Marketing and Advertising Specialists

Note: Completion of a TAFE SA course does not guarantee an employment outcome. Formal requirements other than educational qualifications (eg licensing, professional registration), may apply to some occupations.

Job Prospects
Openings 5 years to November 2025: > 50,000
Medium weekly earnings: $1,737
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They're catchy, clever and sometimes hard to get out of our heads! Jingles are one of the strategies devised by marketing and advertising specialists to sell anything from toothpaste to burgers.

There are approximately 1,900 marketing specialists in South Australia. Employment is largely full-time and most work in the Professional, Scientific & Technical industry. Over half of persons in this occupation are males and most are employed in the Adelaide metropolitan area. This occupation has a younger age profile with less than a third of those employed aged 45 years or older.
  • If you are going to succeed in the highly competitive marketing and advertising world, you need to think advertising, 24 hours a day, seven days a week, according to an Industry professional in advertising and marketing. 'It's that sort of business and surprisingly, we enjoy it.' Developing communication strategies that attract new business, or enable companies to hold on to existing business, is what it's all about. And, if you've got the key ingredient, creative genius, then you too, could become a marketing and advertising specialist.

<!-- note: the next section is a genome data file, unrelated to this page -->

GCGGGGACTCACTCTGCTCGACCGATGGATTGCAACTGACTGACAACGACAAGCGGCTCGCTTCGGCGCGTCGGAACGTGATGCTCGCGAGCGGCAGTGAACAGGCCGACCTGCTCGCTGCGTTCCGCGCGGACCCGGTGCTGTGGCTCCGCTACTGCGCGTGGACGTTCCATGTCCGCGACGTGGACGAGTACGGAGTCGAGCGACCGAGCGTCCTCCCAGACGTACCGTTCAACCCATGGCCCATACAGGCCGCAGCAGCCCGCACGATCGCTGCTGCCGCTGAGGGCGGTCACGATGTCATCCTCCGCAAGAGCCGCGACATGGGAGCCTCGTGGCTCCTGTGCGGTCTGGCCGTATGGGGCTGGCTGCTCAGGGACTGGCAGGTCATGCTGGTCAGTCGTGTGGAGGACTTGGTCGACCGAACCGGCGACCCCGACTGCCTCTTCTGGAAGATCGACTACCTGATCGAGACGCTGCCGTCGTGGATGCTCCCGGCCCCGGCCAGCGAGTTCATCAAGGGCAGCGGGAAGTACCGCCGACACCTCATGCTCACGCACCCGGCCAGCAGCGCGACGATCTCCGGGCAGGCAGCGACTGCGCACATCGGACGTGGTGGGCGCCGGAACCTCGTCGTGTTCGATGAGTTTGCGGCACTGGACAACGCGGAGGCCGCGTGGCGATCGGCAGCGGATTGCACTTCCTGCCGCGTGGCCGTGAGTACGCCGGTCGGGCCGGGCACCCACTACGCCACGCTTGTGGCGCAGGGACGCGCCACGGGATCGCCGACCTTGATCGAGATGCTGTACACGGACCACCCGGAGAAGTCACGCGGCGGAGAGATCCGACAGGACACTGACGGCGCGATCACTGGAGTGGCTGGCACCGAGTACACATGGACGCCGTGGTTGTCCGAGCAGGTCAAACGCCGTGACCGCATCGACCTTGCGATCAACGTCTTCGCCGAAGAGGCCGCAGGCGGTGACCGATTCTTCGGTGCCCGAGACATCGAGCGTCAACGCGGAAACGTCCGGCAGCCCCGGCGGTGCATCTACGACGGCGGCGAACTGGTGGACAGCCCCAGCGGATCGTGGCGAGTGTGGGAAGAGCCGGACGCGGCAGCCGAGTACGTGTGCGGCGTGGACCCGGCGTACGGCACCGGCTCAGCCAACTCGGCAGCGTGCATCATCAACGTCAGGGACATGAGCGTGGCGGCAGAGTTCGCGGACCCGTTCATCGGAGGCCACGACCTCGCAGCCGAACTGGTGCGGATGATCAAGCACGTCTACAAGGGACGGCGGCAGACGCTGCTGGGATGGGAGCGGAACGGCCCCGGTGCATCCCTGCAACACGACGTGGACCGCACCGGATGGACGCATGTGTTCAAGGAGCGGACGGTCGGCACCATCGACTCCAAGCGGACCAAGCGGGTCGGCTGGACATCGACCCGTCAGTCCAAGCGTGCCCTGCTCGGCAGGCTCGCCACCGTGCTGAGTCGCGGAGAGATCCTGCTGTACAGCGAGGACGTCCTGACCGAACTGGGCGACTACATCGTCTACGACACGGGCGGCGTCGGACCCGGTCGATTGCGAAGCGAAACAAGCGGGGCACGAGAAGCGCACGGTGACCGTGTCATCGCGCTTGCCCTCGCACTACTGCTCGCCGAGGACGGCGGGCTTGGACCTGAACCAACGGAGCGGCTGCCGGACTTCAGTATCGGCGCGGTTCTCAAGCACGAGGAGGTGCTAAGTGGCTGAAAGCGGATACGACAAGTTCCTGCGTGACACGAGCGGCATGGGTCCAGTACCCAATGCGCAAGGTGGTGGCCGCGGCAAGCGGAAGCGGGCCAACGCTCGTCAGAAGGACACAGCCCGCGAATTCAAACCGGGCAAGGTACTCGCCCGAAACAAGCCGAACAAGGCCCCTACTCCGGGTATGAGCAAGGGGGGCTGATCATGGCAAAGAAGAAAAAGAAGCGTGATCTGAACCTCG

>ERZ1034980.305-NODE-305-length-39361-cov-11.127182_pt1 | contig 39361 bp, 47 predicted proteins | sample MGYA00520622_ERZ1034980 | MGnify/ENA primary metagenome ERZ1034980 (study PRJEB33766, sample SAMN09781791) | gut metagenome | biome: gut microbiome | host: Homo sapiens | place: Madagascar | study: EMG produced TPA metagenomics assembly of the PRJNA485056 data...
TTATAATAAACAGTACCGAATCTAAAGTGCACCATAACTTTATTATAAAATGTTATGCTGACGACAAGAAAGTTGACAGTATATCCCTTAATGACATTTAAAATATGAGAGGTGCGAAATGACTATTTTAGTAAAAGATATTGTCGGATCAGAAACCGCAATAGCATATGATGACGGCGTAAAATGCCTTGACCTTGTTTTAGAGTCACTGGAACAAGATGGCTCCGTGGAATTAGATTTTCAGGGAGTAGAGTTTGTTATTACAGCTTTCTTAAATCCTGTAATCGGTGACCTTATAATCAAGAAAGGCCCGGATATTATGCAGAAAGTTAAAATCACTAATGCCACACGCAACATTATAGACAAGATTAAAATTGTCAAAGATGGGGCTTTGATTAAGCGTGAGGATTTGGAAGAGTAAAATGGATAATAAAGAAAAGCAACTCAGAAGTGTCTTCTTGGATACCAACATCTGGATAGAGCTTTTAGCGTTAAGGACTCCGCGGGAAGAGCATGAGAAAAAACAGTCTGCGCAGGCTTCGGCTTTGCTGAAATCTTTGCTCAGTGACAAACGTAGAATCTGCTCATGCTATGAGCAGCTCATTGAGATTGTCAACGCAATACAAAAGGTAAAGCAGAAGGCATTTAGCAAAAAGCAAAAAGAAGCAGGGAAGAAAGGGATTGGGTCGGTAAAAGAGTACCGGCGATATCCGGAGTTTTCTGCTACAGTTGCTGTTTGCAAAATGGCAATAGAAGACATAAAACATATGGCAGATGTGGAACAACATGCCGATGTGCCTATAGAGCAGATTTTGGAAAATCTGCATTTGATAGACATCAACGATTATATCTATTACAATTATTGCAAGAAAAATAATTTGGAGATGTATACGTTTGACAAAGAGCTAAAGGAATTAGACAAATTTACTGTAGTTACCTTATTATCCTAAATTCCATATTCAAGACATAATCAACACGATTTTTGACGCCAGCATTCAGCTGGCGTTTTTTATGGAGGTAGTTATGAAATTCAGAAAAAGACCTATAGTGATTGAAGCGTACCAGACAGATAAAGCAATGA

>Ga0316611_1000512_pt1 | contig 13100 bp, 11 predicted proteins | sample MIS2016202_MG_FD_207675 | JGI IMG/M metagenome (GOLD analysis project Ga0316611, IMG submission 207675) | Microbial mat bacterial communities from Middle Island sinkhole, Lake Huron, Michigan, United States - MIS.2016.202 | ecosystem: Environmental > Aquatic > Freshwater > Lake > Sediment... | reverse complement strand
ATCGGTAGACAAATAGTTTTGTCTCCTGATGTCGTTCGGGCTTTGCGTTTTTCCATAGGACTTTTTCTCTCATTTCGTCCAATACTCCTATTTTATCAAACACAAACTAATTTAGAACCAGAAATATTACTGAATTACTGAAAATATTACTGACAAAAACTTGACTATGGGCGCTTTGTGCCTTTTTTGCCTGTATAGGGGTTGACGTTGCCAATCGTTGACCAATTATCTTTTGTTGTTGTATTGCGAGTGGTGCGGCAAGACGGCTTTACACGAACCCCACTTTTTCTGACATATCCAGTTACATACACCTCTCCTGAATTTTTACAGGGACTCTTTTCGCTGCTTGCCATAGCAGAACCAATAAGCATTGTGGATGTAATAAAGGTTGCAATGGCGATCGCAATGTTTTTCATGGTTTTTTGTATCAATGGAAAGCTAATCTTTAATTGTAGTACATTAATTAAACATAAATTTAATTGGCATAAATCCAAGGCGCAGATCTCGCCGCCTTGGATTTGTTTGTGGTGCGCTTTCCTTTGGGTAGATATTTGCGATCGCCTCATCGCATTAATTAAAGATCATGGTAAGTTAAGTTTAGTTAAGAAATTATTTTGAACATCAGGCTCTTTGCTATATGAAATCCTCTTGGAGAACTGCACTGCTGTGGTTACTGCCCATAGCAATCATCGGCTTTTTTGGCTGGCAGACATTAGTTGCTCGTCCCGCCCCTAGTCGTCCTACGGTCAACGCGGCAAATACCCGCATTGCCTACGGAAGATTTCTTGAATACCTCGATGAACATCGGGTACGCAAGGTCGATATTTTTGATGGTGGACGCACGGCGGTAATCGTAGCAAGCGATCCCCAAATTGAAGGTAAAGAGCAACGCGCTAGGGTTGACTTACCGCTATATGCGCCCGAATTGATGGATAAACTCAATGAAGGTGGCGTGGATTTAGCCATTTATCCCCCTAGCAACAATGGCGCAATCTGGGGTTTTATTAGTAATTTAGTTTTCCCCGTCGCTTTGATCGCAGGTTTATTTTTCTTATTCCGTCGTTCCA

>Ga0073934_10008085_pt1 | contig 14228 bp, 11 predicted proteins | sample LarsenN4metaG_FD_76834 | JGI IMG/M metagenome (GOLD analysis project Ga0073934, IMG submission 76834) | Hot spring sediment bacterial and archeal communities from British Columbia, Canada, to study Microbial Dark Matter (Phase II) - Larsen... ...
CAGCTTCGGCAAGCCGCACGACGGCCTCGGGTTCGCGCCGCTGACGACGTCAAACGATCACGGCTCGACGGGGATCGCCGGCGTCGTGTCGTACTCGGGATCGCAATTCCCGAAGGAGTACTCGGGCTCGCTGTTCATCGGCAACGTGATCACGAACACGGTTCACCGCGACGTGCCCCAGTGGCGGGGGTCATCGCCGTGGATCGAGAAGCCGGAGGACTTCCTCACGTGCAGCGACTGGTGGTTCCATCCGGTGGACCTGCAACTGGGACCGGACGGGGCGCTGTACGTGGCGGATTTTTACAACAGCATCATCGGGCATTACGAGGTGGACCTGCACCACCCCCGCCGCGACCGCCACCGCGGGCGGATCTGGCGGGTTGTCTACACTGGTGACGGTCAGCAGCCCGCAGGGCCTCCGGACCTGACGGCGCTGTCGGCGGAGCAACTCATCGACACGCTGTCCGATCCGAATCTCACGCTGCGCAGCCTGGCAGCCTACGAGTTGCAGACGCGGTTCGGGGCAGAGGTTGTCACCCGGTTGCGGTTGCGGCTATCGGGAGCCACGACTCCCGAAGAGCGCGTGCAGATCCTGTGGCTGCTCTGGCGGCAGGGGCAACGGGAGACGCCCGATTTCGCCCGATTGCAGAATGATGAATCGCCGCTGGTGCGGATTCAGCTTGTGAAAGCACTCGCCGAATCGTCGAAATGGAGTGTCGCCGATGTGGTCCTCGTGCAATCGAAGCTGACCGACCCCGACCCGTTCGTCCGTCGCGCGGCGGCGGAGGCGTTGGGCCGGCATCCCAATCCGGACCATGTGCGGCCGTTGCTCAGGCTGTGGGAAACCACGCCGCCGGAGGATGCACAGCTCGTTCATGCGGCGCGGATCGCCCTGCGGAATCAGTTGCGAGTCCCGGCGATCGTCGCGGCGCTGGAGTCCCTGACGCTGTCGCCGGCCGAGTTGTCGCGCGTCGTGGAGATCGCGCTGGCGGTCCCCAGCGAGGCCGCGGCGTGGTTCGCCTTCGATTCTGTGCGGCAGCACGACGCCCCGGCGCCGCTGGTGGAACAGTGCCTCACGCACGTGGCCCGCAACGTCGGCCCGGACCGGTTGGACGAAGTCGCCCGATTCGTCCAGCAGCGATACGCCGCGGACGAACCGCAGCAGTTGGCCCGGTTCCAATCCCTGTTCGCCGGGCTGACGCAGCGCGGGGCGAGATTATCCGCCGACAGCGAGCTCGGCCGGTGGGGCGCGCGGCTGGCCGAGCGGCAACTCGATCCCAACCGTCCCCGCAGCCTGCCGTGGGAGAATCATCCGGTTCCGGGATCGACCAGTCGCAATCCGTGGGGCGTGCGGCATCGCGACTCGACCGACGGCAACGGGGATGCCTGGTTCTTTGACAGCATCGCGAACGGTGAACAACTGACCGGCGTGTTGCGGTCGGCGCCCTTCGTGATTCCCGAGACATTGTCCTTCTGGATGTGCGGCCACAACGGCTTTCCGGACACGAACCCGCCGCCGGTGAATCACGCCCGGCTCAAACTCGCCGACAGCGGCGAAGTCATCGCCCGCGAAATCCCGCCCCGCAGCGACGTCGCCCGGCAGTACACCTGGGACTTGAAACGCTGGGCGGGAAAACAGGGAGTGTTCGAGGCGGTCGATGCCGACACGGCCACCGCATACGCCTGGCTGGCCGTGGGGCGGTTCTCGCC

• Of those currently employed 41% have Bachelor Degrees or higher qualifications; 15% have either an Advanced Diploma or Diploma; and 27% have no post school qualification. To have the best possible chance of finding employment it is recommended that you gain the available qualifications.

    TAFE SA offers courses relevant to this occupation including the Diploma in Marketing and Communication. Pathways include the Certificate IV in Marketing and Communication.

    Studying at TAFE SA is one of the easiest and most successful pathways towards a University Degree. The Diploma of Marketing and Communication/Bachelor of Business (Marketing) is available as a TAFE SA / Flinders Uni Pathway dual course.

    Still unsure? Then try a short course also offered through TAFE SA such as the Marketing and Communication Foundations Skill Set. Check the website for the full list of short courses.

  • 'Excellent!' is how one marketing manager describes employment prospects for marketing and advertising specialists. These specialists are needed in almost every type of business. Employment forecasts also suggest above average employment growth. For those with real talent, it is possible to become an advertising account director in as few as eight to ten years. From an advertising account executive, you can progress to an account manager and then to an account director. In marketing, you can progress from a marketing officer to a marketing coordinator and then to a marketing manager. Some related careers are market research analyst and public relations officer.